When I say southern Oman, I’m referring to the governorate of Dhofar which borders on the Arabian Sea, Yemen and Saudi Arabia to the east, south and west respectively. This region includes the country’s second largest city, Salalah, which has a more tropical climate than the north, complete with coconut palms and a summer monsoon season known as the ‘Khareef’.
Salalah draws thousands of summer visitors from other Gulf countries who enjoy picnics surrounded by lush green (shades of which I’ve never seen before!) mountain landscapes and waterfalls, along with cool temperatures and misty, overcast skies. I lived and worked in Salalah for two years and must admit this region’s weather, white-sand beaches and unique variety of plants and animals, more akin to East Africa than the north of the country, made it my favorite.
This southern region is separated from northern Oman by 500 kilometers of barren, mostly flat and featureless sand desert. Making the torturous 10-hour drive across this moonscape between Salalah and Muscat multiple times alone (which surely places me high on the list of potential candidates for a mission to Mars!), gave me plenty of time to ponder both the geographical and cultural differences that spring from such isolation.
Teaching in Salalah presented a different set of challenges from the north since I had almost equal numbers of students from northern Oman, the city of Salalah and the mountainous areas just outside the city where a unique group of people known as the Jabali live. This latter group has their own unique culture and spoken language but no written form.
Both inside and outside the classroom, these three groups remained mostly in their own little cliques which made interaction within the classroom difficult. In addition, most of my classes in the north had consisted of a larger percentage of females, while in the south I had predominantly male classes since it wasn’t deemed proper for girls from the north to study so far away from their northern families.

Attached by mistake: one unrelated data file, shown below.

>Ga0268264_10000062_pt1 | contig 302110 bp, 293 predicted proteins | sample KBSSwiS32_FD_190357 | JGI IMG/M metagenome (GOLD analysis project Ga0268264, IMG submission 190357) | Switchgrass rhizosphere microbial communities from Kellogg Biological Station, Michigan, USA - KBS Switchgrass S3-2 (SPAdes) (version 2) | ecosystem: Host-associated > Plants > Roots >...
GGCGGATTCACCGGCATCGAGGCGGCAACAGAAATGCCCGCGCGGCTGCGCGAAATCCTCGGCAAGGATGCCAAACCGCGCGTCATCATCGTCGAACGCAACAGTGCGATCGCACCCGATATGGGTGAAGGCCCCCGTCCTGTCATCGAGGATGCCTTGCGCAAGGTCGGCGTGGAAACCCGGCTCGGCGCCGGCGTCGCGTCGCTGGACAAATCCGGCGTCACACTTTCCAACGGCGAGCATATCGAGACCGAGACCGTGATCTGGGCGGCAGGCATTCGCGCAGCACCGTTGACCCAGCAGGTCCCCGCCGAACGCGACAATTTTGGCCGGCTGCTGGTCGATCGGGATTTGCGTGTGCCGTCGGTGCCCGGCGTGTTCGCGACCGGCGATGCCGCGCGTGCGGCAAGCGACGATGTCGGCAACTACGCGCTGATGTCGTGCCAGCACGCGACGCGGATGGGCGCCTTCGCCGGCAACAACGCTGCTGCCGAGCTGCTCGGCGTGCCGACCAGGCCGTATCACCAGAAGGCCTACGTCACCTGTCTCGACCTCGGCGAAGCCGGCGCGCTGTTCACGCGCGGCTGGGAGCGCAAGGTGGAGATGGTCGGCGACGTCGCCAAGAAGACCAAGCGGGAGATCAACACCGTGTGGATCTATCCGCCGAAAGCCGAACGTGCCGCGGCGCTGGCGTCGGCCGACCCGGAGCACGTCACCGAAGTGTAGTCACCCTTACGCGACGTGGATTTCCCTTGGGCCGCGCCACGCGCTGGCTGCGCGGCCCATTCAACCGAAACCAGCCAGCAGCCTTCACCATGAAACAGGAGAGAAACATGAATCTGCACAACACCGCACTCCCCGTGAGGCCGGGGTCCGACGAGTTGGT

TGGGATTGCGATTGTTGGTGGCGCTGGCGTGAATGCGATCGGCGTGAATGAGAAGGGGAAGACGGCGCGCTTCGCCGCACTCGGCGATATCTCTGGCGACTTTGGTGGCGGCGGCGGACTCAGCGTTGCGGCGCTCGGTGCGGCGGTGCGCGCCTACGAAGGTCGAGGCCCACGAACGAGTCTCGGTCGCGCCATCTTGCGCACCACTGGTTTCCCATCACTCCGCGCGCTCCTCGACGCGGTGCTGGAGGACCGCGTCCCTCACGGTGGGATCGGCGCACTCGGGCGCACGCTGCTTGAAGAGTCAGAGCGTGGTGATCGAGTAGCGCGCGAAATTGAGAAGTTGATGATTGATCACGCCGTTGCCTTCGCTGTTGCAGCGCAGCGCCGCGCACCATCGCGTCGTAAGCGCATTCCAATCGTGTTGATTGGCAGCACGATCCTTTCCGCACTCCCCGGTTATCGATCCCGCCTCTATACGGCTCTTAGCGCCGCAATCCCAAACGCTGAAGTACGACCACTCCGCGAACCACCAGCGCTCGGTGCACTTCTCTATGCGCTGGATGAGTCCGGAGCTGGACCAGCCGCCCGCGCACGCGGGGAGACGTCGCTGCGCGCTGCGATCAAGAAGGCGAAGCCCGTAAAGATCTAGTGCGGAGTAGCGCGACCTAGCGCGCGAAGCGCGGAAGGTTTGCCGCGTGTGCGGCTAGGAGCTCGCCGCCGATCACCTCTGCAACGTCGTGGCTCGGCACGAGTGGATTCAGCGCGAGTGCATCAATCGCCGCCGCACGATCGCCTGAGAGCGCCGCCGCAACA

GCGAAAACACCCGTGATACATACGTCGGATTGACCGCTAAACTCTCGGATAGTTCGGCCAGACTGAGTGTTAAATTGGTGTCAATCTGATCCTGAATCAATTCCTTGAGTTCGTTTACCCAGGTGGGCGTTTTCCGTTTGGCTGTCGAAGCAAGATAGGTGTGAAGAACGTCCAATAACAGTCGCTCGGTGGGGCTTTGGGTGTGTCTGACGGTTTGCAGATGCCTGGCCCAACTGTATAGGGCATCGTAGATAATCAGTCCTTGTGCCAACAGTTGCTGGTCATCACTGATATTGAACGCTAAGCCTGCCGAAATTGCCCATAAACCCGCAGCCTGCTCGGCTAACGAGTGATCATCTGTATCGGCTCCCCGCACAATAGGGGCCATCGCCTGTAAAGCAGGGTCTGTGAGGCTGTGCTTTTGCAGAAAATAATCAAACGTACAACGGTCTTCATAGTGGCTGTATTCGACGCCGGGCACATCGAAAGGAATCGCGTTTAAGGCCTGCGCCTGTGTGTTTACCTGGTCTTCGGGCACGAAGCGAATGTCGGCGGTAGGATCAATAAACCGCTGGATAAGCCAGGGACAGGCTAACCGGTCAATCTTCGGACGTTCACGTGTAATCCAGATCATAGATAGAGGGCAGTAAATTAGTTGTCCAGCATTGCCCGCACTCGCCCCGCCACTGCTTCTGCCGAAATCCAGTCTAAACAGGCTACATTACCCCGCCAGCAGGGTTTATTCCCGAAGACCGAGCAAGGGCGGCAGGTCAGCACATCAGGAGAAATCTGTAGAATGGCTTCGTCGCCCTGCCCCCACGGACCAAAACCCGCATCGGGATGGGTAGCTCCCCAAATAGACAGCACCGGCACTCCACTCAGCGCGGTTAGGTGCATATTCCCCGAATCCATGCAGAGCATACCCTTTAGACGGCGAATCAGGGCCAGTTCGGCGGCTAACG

Khareef arrives in Dhofar
The misty skies and green hills covered in wildflowers draw international visitors (mostly from neighboring Arab countries) to Salalah by the thosands for the Khareef Festival during July and August each year. Dhofar governorate’s unique geography and location create this weather anomaly that sets it apart from most other areas of the Arabian Peninsula (including Oman’s other regions) that are sweltering under a relentless sun and temps that often reach 50 degrees centigrade (more than 120 degrees fahrenheit) at this time of year.
A vast expanse of nothingness
Here’s a shot of the almost featureless desert that a driver must face for hundreds of kilometers on the trip between Salalah and Muscat. This desert region contains much of Oman’s oil wealth which means the workers (both Omanis and expats) must endure long stretches living in air-conditioned caravans isolated in these remote areas. Unless you’re starved for solitude, I suggest taking one of the regularly scheduled 90 minute flights Oman Air provides between the two cities.
Jinn and other local folklore